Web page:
LIFESTYLE

Can You Freeze Cooked Chicken? Plus 4 Other Frozen Food Queries Answered

Stop wasting frozen food, people!

04/07/2016 11:56

Confusion around frozen food and use-by dates is resulting in large amounts of food waste every year, according to new research from the Food Standards Agency (FSA).

"Our research shows that many of the fears the public has about freezing food are unfounded and we need to ensure they know the facts," said Steve Wearne, director of policy at the FSA.

"31% of the people we spoke to said that more information about how to safely freeze food would help them to reduce their food waste."

To help you understand the dos and don'ts of freezing, the FSA has released some handy tips and tricks so you know when to eat it and when to bin it.

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Myth 1: You can only freeze certain foods

Freezing acts as a "pause button", so you can freeze pretty much everything.

According to the FSA, it's totally safe to freeze food up until the use-by date.

This includes meats and meals cooked from previously cooked and frozen meat (i.e. your roast chicken leftovers).

Once the food is defrosted, the pause button is "off". So you will need to eat the food within 24 hours. 

Myth 2: Freezing kills germs

This is a common misunderstanding. Most types of bacteria survive freezing, however they do become inactive while the product is frozen, due to the low temperature and lack of available water.

Frozen food will, therefore, keep indefinitely. Although the taste or texture of the food can deteriorate over time due to ice crystal damage.

When food defrosts, its core temperature rises and water becomes available, providing the ideal conditions for bacteria to grow.

This is why its best to defrost food slowly and safely, preferably overnight in the fridge - because the warmer the temperature, the more active bacteria become.

Myth 3: You can't freeze food the day before its use-by date

Many people believe food can only be frozen on the day of purchase, however you can safely freeze most foods right up to the use-by date.

The FSA does however recommend that you freeze food as soon as you know you aren’t going to use it before its use-by date expires.

Myth 4: You can't freeze cooked meats (including chicken)

You can freeze raw and cooked meats and even cook defrosted meat into a new meal and freeze for use on another day.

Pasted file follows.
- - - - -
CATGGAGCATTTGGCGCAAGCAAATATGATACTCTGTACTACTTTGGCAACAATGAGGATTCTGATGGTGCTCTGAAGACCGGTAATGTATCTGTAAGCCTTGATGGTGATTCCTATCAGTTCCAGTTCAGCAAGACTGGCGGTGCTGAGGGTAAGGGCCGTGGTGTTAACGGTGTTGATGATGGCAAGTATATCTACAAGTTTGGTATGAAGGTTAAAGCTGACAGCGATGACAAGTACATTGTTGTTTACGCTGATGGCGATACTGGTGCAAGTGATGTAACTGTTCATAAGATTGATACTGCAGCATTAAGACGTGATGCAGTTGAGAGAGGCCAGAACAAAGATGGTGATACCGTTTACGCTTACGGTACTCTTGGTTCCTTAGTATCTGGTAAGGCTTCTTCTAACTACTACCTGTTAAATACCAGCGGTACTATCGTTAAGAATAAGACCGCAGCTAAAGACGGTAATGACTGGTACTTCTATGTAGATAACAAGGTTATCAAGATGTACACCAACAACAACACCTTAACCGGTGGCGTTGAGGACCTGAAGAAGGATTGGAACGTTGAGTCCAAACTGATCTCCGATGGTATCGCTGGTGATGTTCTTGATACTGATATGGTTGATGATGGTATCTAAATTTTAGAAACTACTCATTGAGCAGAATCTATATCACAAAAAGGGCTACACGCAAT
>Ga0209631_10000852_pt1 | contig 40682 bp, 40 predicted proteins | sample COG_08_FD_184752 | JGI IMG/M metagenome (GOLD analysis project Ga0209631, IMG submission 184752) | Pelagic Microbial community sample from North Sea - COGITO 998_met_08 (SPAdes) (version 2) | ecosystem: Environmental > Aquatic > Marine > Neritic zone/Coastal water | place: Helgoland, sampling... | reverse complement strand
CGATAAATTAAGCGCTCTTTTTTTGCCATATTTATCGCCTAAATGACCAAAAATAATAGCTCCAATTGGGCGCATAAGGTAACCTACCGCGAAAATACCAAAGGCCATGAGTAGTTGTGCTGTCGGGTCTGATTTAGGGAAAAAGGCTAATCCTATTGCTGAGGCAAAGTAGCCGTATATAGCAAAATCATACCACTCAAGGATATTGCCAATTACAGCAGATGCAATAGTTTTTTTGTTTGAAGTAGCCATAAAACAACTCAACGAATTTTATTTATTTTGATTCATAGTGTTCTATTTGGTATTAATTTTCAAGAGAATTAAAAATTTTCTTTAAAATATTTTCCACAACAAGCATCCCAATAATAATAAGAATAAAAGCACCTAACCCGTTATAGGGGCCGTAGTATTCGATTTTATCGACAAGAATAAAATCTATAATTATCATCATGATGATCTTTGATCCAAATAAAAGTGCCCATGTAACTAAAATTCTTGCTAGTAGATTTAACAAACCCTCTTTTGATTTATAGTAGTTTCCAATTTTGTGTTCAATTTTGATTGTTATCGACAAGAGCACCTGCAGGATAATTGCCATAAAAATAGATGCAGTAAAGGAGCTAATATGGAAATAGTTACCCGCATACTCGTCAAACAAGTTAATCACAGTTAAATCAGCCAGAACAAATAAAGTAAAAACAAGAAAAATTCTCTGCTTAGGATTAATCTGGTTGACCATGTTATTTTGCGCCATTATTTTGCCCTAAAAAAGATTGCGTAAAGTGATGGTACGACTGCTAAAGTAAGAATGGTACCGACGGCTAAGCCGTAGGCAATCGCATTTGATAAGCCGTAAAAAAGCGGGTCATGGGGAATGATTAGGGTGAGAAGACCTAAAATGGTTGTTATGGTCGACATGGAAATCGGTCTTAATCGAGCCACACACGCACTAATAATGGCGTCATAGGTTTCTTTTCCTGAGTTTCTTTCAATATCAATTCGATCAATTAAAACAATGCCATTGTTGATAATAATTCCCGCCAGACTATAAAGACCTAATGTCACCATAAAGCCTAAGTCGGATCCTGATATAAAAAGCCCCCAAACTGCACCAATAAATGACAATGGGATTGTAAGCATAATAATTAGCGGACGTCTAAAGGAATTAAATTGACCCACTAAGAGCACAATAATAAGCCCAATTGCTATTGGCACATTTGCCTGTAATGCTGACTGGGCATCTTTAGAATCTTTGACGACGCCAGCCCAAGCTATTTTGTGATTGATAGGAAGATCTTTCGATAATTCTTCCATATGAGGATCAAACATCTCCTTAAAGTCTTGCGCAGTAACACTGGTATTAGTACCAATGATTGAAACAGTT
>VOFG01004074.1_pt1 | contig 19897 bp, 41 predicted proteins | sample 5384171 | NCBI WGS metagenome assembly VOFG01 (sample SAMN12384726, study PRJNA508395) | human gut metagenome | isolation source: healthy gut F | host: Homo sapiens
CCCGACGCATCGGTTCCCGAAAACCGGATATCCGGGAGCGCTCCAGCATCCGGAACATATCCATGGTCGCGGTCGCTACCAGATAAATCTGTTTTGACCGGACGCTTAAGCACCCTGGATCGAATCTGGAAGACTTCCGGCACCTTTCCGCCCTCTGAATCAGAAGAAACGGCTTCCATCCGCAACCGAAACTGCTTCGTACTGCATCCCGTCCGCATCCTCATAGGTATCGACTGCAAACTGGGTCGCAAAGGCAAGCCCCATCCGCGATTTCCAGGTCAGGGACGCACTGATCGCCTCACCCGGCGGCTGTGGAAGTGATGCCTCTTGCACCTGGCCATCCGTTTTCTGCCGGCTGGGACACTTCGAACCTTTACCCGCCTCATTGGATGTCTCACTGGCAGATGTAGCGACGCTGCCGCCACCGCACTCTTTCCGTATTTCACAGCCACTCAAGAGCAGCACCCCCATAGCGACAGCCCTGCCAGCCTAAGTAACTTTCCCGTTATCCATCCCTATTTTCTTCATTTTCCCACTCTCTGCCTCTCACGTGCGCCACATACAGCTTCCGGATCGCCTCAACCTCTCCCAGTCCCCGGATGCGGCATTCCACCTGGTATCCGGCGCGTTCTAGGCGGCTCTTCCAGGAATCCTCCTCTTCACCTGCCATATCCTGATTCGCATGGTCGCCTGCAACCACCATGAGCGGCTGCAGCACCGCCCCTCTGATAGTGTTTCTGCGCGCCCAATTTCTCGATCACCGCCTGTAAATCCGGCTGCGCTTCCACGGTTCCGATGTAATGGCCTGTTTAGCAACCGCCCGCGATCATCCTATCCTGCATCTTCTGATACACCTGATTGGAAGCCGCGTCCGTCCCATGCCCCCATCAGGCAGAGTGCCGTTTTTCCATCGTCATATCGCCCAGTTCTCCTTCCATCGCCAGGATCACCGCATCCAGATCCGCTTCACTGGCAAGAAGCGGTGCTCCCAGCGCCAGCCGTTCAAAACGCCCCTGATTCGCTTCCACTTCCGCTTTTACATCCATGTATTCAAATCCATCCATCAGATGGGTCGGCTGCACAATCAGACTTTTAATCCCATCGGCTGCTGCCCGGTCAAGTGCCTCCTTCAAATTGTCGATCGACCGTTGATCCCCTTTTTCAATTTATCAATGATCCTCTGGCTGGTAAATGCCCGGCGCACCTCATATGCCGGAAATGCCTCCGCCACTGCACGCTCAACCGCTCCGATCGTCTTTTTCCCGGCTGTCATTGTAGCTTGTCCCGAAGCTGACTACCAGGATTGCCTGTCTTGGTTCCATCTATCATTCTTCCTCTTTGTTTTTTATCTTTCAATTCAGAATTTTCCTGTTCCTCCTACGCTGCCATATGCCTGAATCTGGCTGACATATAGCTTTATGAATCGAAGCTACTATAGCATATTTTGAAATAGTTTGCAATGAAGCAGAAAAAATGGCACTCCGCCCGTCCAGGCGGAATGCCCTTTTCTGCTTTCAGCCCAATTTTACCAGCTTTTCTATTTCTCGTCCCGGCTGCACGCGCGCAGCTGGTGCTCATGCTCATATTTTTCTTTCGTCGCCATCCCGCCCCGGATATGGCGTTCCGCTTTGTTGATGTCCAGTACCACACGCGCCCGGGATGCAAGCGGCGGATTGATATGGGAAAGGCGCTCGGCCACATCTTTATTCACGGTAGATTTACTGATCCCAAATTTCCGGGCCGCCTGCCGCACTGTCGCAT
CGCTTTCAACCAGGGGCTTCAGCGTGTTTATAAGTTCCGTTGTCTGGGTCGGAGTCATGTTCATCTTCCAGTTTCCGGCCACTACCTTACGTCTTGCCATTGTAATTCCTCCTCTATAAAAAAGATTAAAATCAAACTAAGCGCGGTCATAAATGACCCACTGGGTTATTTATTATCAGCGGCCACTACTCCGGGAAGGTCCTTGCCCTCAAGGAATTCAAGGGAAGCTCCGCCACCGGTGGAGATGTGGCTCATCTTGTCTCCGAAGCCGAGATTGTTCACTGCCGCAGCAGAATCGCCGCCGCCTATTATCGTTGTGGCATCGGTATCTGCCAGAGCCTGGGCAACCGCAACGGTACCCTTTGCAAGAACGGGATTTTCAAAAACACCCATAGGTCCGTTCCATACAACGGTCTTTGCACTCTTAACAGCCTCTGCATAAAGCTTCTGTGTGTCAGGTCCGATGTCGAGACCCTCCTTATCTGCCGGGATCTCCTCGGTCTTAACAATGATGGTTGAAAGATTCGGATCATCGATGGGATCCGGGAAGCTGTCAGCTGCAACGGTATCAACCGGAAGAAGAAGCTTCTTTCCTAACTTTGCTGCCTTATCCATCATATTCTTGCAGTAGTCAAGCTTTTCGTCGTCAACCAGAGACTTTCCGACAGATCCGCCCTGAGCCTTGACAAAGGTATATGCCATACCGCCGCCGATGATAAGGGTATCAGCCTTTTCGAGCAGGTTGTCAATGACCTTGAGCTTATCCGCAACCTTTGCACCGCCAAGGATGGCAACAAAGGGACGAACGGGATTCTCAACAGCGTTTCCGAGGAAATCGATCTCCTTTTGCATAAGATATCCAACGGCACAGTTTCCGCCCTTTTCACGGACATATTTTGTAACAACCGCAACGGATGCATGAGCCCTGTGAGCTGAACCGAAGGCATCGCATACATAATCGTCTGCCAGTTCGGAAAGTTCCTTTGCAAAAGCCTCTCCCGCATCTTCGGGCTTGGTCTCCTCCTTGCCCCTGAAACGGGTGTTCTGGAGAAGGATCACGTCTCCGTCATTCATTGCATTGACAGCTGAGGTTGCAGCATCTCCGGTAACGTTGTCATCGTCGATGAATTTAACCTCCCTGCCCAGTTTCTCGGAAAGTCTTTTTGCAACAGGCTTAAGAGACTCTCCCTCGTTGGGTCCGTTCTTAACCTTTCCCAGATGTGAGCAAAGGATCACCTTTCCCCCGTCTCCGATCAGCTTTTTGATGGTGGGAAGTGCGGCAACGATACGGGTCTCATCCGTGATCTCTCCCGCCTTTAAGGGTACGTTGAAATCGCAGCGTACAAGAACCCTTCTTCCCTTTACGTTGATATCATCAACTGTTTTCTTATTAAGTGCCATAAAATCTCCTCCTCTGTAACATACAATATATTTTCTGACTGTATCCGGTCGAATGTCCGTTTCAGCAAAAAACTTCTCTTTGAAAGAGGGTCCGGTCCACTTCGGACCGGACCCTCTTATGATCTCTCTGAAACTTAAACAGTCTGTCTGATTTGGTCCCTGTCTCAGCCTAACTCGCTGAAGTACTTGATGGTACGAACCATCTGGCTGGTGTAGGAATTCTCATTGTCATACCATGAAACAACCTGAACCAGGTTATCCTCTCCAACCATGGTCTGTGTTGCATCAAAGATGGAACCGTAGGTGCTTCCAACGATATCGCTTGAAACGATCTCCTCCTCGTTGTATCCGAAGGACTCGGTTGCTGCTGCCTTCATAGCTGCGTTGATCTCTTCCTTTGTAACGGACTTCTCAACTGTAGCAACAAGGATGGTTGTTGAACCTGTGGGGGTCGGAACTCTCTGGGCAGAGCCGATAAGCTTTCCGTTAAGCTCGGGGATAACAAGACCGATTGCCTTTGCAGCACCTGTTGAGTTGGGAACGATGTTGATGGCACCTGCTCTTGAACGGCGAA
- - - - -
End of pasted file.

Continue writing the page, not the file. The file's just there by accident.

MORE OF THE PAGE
Myth 5: Food goes off in the freezer

It's recommended that you should keep food in the freezer for between three and six months, maximum.

However that doesn't necessarily mean it will go off.

Frozen food does not go off, but it does deteriorate in quality. As such, if you want to store things like meat for longer, you should marinate it before cooking to improve texture or use herbs and spices to add flavour.

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There is a nationwide issue with misconceptions surrounding freezing food.

According to a FSA survey, 43% of those interviewed believe that food should only be frozen on the day of purchase to be safe.

Meanwhile 38% said it is dangerous to refreeze meat after it has been cooked, which is incorrect.

Just over one third, 36%, wrongly believed that food could become unsafe to eat while in the freezer.

The FSA released its research to coincide with Food Safety Week (4-10 July).

They said that more than two thirds (68%) of the people they surveyed have thrown food away in the past month, with bread (36%), fruit (31%), vegetables (31%) and leftover meals (22%) topping the list.

The most common reason given for throwing food away is that it is past its use-by date.

The FSA has announced that it will be launching a review of the guidance provided to the food industry on date marking on food. This will include consideration for whether the remit of the guidance should be expanded to cover food storage and freezing advice for consumers.

Steve Wearne, director of policy at the FSA, said: "Every year, we throw away seven million tonnes of food and drink from our homes.

"Much of this waste is unnecessary, and a better understanding of how to freeze food safely could go a significant way towards tackling the problem.

"Our research shows that many of the fears the public has about freezing food are unfounded and we need to ensure they know the facts. 31% of the people we spoke to said that more information about how to safely freeze food would help them to reduce their food waste – that’s why freezing is the focus of this year’s Food Safety Week.

"The freezer is like a pause button, so you can freeze foods right up to the 'use-by' date. While food is kept safe in the freezer, it’s the quality that deteriorates over time, so we recommend eating it within three to six months and checking for any freezing instructions on the packaging.

"Once defrosted, the pause button is off, so defrost food as and when you need it and eat it within 24 hours of it being fully defrosted."

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